For 87-year-old widow Judith White, Hurricane Katrina struck not once, but over and over again. During the storm, Mrs. White’s Biloxi home was severely damaged by 175-mph winds and 14-foot floodwaters. Virtually everything she had accumulated in her long and colorful life was lost. After the storm came financial blows that left her struggling to put her home and her life back together.
ECD/Hope Community Credit Union was instrumental in helping Hurricane Katrina survivors recover from the disaster.
Being an independent and determined woman -- a self-described fighter -- Mrs.White had first approached the recovery process on her own, working directly with her insurance company and contractors. Unfortunately, the contractor she hired not only failed to complete the work she paid him to do, but also used her charge account without authorization to purchase materials for other jobs. Her insurance money was depleted, yet her home repair was still far from complete.
Like many other elderly citizens, Mrs. White had no family in the area to whom she could turn for support. But she soon found the help she needed through ECD and the Phase II Homeowner Assistance Program.
After analyzing the situation, the ECD team began chipping away at the roadblocks that stood between Mrs.White and recovery. First, they helped her develop a solid recovery plan. The team then turned their attention to a grant she had already received to assist with home repair. Realizing that the funds would be insufficient, an ECD counselor guided Mrs.White through the appeal process, eventually securing additional grant money.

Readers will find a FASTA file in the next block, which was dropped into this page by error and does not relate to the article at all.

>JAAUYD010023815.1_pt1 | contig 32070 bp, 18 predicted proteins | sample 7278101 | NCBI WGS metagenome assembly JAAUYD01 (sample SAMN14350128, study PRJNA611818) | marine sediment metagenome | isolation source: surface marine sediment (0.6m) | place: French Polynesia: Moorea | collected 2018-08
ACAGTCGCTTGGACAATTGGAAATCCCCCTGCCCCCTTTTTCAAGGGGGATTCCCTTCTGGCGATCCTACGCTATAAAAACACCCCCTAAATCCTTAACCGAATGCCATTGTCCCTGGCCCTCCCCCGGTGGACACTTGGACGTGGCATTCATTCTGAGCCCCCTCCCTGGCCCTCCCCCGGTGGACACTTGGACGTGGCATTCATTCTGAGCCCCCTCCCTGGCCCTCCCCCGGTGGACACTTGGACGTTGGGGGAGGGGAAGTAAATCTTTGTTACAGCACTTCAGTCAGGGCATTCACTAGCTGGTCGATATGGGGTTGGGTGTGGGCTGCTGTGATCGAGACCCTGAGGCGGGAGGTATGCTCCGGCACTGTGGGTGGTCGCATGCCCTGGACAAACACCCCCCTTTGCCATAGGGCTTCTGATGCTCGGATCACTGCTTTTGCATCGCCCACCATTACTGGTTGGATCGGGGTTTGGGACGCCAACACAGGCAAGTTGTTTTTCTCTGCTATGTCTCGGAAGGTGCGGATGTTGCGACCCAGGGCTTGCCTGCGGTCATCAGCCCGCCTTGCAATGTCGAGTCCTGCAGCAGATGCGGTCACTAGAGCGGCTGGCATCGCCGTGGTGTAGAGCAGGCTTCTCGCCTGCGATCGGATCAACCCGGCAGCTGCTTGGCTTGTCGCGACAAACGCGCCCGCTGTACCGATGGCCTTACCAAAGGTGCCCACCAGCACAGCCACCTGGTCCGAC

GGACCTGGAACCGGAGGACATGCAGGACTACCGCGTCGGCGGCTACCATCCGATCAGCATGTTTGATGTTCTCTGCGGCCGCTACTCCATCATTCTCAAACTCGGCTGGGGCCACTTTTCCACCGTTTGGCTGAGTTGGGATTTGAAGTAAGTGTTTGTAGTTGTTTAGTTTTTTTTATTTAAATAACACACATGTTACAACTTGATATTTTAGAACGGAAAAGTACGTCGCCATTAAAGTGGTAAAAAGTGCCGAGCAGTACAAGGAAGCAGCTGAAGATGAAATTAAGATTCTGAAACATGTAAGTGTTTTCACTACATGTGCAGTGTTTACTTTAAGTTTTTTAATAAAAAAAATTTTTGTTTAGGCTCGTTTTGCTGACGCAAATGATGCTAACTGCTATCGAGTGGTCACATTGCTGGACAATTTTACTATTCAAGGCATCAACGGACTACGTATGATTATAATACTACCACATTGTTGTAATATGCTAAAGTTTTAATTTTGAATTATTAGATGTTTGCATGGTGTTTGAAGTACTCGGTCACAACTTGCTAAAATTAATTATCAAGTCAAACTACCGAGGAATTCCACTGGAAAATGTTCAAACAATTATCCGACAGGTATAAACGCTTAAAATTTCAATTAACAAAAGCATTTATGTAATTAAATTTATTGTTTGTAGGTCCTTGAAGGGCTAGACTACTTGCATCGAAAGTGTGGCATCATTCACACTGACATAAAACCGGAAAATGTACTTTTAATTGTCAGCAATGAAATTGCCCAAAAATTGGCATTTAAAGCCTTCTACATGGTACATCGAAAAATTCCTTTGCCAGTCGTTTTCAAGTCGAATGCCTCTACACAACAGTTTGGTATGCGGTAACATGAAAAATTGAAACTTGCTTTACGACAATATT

Once Mrs.White’s home repairs were back underway, the ECD team helped her file a report of fraud against her original contractor. ECD also assisted her in hiring an attorney to address the charge account situation. Because of Mrs.White’s persistence and ECD’s support, representatives from the Attorney General’s office made contact with the fraudulent contractor and are taking action to resolve the problems.
“I could not have accomplished what I have without my counselors’ tremendous help,” said a grateful Judith White. “I had no family, no one to turn to. But my counselors were there for me, even when I just needed someone to talk to.”
Mrs. White’s story is just one of the nearly 3,500 examples of how ECD’s homeowner counseling is impacting lives on the Gulf Coast. Her situation was unique. But so is every other case in the storm-shocked region. The ECD counselors clearly understand that each case represents a unique life with unique losses and a one-of-a-kind path to recovery.
Laura Howe, ECD counseling manager, explained, “Every client who comes to us receives a highly individualized recovery plan. Then we guide them through every step, from receiving grant money to selecting a contractor to credit repair and fraud prevention. In short, we do whatever it takes to help them recover.”
Howe added, “It is a joy to be able to provide a service such as this. We’ve had the opportunity to celebrate with clients when they finally moved into their completed homes.We’ve celebrated with them as they achieved recovery goals. We’ve celebrated when we saw them move forward with their lives after they thought that they couldn’t possibly go on. Every day, our counselors do what seems to be impossible.”
Today, Judith White is closer than ever to a successful recovery. She’s not only made progress with her home, but she’s also made lasting friendships at ECD.
“They’ve been my leaning post through these very tough times,” she said with a warm smile. “I consider them true friends, not just counselors.”
Success story provided by ECD/Hope